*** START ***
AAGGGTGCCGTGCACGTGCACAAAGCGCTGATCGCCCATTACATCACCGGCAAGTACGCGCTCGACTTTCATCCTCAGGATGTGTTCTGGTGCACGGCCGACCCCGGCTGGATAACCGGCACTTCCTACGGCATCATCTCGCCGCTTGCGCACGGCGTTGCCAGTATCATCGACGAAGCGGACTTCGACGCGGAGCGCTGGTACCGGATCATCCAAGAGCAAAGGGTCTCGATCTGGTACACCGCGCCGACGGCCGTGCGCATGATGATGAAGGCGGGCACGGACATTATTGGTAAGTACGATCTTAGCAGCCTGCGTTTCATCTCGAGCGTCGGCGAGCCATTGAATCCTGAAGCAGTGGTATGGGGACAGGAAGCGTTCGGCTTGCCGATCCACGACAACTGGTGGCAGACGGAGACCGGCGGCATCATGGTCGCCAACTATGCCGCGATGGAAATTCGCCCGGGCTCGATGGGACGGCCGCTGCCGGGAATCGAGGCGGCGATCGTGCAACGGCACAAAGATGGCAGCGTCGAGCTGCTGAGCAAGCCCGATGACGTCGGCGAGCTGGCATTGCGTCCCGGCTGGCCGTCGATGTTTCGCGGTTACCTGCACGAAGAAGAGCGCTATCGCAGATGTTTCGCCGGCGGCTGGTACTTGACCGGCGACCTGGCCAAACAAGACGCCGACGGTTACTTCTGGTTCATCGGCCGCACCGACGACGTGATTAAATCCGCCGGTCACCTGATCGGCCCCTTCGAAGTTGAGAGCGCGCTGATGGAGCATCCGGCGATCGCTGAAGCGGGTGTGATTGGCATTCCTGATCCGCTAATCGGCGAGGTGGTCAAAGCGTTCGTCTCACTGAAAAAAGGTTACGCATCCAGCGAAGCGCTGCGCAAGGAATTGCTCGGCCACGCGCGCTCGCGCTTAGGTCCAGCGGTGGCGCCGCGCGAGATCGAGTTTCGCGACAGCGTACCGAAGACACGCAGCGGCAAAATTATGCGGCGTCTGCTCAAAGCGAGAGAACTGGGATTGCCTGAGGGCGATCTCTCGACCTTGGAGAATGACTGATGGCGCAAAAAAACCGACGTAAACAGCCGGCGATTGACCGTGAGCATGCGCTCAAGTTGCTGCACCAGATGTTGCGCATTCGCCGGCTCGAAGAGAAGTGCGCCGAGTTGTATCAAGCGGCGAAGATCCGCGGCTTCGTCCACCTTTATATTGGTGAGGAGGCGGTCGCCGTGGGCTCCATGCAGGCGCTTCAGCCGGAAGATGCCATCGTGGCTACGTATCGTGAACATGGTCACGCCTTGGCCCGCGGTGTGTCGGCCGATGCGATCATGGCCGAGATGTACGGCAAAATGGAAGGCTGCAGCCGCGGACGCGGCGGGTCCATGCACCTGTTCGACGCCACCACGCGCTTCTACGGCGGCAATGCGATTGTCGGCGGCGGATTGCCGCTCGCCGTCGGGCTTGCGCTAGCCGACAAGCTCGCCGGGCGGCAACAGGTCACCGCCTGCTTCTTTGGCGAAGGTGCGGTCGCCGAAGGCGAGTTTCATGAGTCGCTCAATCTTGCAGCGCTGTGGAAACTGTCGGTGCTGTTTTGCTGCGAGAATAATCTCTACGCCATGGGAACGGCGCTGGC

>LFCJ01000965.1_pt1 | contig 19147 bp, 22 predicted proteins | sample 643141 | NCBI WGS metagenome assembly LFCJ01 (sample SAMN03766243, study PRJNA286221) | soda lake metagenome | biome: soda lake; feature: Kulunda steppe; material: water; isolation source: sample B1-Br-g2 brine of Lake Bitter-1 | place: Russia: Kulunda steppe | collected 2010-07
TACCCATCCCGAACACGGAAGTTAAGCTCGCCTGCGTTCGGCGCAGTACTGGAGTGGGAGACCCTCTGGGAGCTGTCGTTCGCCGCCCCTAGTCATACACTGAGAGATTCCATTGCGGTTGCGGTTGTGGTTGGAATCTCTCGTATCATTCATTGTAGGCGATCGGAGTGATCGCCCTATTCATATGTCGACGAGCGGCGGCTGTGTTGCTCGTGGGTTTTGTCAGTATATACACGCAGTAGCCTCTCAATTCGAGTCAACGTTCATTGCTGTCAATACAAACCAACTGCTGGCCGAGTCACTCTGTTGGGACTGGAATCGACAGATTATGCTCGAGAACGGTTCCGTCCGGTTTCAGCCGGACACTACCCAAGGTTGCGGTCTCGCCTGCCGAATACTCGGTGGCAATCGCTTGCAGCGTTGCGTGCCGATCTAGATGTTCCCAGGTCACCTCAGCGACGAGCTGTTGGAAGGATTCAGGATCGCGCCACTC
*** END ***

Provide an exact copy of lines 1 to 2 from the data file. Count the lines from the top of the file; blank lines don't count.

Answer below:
AAGGGTGCCGTGCACGTGCACAAAGCGCTGATCGCCCATTACATCACCGGCAAGTACGCGCTCGACTTTCATCCTCAGGATGTGTTCTGGTGCACGGCCGACCCCGGCTGGATAACCGGCACTTCCTACGGCATCATCTCGCCGCTTGCGCACGGCGTTGCCAGTATCATCGACGAAGCGGACTTCGACGCGGAGCGCTGGTACCGGATCATCCAAGAGCAAAGGGTCTCGATCTGGTACACCGCGCCGACGGCCGTGCGCATGATGATGAAGGCGGGCACGGACATTATTGGTAAGTACGATCTTAGCAGCCTGCGTTTCATCTCGAGCGTCGGCGAGCCATTGAATCCTGAAGCAGTGGTATGGGGACAGGAAGCGTTCGGCTTGCCGATCCACGACAACTGGTGGCAGACGGAGACCGGCGGCATCATGGTCGCCAACTATGCCGCGATGGAAATTCGCCCGGGCTCGATGGGACGGCCGCTGCCGGGAATCGAGGCGGCGATCGTGCAACGGCACAAAGATGGCAGCGTCGAGCTGCTGAGCAAGCCCGATGACGTCGGCGAGCTGGCATTGCGTCCCGGCTGGCCGTCGATGTTTCGCGGTTACCTGCACGAAGAAGAGCGCTATCGCAGATGTTTCGCCGGCGGCTGGTACTTGACCGGCGACCTGGCCAAACAAGACGCCGACGGTTACTTCTGGTTCATCGGCCGCACCGACGACGTGATTAAATCCGCCGGTCACCTGATCGGCCCCTTCGAAGTTGAGAGCGCGCTGATGGAGCATCCGGCGATCGCTGAAGCGGGTGTGATTGGCATTCCTGATCCGCTAATCGGCGAGGTGGTCAAAGCGTTCGTCTCACTGAAAAAAGGTTACGCATCCAGCGAAGCGCTGCGCAAGGAATTGCTCGGCCACGCGCGCTCGCGCTTAGGTCCAGCGGTGGCGCCGCGCGAGATCGAGTTTCGCGACAGCGTACCGAAGACACGCAGCGGCAAAATTATGCGGCGTCTGCTCAAAGCGAGAGAACTGGGATTGCCTGAGGGCGATCTCTCGACCTTGGAGAATGACTGATGGCGCAAAAAAACCGACGTAAACAGCCGGCGATTGACCGTGAGCATGCGCTCAAGTTGCTGCACCAGATGTTGCGCATTCGCCGGCTCGAAGAGAAGTGCGCCGAGTTGTATCAAGCGGCGAAGATCCGCGGCTTCGTCCACCTTTATATTGGTGAGGAGGCGGTCGCCGTGGGCTCCATGCAGGCGCTTCAGCCGGAAGATGCCATCGTGGCTACGTATCGTGAACATGGTCACGCCTTGGCCCGCGGTGTGTCGGCCGATGCGATCATGGCCGAGATGTACGGCAAAATGGAAGGCTGCAGCCGCGGACGCGGCGGGTCCATGCACCTGTTCGACGCCACCACGCGCTTCTACGGCGGCAATGCGATTGTCGGCGGCGGATTGCCGCTCGCCGTCGGGCTTGCGCTAGCCGACAAGCTCGCCGGGCGGCAACAGGTCACCGCCTGCTTCTTTGGCGAAGGTGCGGTCGCCGAAGGCGAGTTTCATGAGTCGCTCAATCTTGCAGCGCTGTGGAAACTGTCGGTGCTGTTTTGCTGCGAGAATAATCTCTACGCCATGGGAACGGCGCTGGC

>LFCJ01000965.1_pt1 | contig 19147 bp, 22 predicted proteins | sample 643141 | NCBI WGS metagenome assembly LFCJ01 (sample SAMN03766243, study PRJNA286221) | soda lake metagenome | biome: soda lake; feature: Kulunda steppe; material: water; isolation source: sample B1-Br-g2 brine of Lake Bitter-1 | place: Russia: Kulunda steppe | collected 2010-07